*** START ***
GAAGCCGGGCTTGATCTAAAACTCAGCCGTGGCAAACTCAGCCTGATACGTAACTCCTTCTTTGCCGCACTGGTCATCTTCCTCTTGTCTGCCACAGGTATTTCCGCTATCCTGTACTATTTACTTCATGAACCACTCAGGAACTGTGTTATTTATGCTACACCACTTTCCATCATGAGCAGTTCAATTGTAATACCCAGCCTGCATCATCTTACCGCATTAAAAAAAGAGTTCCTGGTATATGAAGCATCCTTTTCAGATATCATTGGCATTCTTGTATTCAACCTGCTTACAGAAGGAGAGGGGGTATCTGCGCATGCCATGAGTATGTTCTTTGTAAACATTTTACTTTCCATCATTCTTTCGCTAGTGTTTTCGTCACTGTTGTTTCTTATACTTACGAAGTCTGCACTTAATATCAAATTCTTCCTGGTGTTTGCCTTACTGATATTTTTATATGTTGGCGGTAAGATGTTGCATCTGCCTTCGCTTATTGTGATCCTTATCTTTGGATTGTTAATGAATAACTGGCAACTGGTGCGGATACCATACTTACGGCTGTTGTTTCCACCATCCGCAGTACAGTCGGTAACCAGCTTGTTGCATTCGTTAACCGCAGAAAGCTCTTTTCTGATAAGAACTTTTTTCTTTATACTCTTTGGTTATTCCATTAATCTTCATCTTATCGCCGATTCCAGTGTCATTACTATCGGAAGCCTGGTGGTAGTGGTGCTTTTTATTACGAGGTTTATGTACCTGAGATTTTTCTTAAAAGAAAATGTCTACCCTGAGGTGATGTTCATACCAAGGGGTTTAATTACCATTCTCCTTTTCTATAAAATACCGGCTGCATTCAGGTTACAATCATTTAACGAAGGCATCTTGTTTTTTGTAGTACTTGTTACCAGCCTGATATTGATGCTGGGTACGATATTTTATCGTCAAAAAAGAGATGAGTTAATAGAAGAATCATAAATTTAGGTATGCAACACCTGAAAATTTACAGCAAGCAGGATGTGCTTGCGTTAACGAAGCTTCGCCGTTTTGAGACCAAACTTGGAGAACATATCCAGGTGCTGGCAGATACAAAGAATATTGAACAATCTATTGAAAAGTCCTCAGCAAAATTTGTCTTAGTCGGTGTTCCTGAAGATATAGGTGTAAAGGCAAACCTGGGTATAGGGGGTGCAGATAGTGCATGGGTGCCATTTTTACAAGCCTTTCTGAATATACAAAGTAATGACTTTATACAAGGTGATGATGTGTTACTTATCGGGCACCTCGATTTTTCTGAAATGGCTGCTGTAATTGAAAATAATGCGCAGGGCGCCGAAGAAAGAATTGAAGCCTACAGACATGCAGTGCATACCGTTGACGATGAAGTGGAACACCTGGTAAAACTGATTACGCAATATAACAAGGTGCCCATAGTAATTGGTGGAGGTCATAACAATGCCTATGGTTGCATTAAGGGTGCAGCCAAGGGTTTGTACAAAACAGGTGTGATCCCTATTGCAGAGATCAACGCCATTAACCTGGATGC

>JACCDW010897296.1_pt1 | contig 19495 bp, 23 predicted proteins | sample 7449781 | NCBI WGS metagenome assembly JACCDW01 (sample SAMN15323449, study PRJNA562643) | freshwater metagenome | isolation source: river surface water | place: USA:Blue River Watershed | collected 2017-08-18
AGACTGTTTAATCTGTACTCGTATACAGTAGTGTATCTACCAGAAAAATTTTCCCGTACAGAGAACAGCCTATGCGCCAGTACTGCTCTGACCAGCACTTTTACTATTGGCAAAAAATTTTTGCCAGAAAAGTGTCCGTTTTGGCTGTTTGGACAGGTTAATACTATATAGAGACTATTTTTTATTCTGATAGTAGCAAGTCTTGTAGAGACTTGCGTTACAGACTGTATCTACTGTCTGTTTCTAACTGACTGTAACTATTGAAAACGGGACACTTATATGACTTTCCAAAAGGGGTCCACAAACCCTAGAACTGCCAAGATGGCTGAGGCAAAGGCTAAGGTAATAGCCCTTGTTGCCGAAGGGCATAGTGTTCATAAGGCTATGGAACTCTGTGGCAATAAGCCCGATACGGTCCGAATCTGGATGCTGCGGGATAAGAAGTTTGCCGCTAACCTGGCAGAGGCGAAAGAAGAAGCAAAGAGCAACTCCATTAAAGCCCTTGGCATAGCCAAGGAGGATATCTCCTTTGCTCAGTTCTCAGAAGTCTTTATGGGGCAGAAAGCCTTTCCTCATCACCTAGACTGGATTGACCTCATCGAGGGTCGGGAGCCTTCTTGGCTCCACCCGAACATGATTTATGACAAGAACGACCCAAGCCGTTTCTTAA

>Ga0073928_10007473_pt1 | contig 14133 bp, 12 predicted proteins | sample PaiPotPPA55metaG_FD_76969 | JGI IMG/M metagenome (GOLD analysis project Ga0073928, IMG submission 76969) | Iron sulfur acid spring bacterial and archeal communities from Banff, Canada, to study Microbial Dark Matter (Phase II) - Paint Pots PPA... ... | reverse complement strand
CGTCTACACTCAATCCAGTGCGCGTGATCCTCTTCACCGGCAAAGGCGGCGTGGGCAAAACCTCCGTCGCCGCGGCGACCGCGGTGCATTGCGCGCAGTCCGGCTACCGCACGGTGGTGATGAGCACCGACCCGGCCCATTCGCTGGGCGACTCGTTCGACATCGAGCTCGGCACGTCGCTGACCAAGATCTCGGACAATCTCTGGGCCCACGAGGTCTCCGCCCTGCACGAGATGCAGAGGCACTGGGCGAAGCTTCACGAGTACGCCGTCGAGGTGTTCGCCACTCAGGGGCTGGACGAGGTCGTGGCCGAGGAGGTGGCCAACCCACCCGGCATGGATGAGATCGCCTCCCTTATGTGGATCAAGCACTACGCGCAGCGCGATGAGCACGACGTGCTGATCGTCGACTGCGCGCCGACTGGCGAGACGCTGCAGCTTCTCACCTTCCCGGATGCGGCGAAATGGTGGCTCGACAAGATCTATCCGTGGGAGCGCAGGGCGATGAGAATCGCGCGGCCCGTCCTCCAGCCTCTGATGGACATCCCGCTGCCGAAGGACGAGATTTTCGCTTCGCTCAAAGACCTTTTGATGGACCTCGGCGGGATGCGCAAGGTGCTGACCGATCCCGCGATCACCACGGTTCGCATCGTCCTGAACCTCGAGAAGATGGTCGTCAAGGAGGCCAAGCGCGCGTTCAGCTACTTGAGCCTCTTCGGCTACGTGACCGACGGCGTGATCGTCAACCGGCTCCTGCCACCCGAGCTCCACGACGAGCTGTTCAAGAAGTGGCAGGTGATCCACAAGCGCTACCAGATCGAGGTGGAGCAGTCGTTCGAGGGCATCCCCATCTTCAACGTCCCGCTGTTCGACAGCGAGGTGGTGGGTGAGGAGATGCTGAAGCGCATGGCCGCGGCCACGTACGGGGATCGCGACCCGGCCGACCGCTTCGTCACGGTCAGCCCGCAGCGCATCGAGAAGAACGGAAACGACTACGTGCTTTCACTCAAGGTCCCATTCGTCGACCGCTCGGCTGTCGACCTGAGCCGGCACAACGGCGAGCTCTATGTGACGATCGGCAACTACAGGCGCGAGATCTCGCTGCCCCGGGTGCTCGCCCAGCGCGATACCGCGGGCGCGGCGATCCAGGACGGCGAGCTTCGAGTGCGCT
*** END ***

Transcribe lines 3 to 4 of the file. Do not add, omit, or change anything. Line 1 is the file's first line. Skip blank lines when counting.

AGACTGTTTAATCTGTACTCGTATACAGTAGTGTATCTACCAGAAAAATTTTCCCGTACAGAGAACAGCCTATGCGCCAGTACTGCTCTGACCAGCACTTTTACTATTGGCAAAAAATTTTTGCCAGAAAAGTGTCCGTTTTGGCTGTTTGGACAGGTTAATACTATATAGAGACTATTTTTTATTCTGATAGTAGCAAGTCTTGTAGAGACTTGCGTTACAGACTGTATCTACTGTCTGTTTCTAACTGACTGTAACTATTGAAAACGGGACACTTATATGACTTTCCAAAAGGGGTCCACAAACCCTAGAACTGCCAAGATGGCTGAGGCAAAGGCTAAGGTAATAGCCCTTGTTGCCGAAGGGCATAGTGTTCATAAGGCTATGGAACTCTGTGGCAATAAGCCCGATACGGTCCGAATCTGGATGCTGCGGGATAAGAAGTTTGCCGCTAACCTGGCAGAGGCGAAAGAAGAAGCAAAGAGCAACTCCATTAAAGCCCTTGGCATAGCCAAGGAGGATATCTCCTTTGCTCAGTTCTCAGAAGTCTTTATGGGGCAGAAAGCCTTTCCTCATCACCTAGACTGGATTGACCTCATCGAGGGTCGGGAGCCTTCTTGGCTCCACCCGAACATGATTTATGACAAGAACGACCCAAGCCGTTTCTTAA

>Ga0073928_10007473_pt1 | contig 14133 bp, 12 predicted proteins | sample PaiPotPPA55metaG_FD_76969 | JGI IMG/M metagenome (GOLD analysis project Ga0073928, IMG submission 76969) | Iron sulfur acid spring bacterial and archeal communities from Banff, Canada, to study Microbial Dark Matter (Phase II) - Paint Pots PPA... ... | reverse complement strand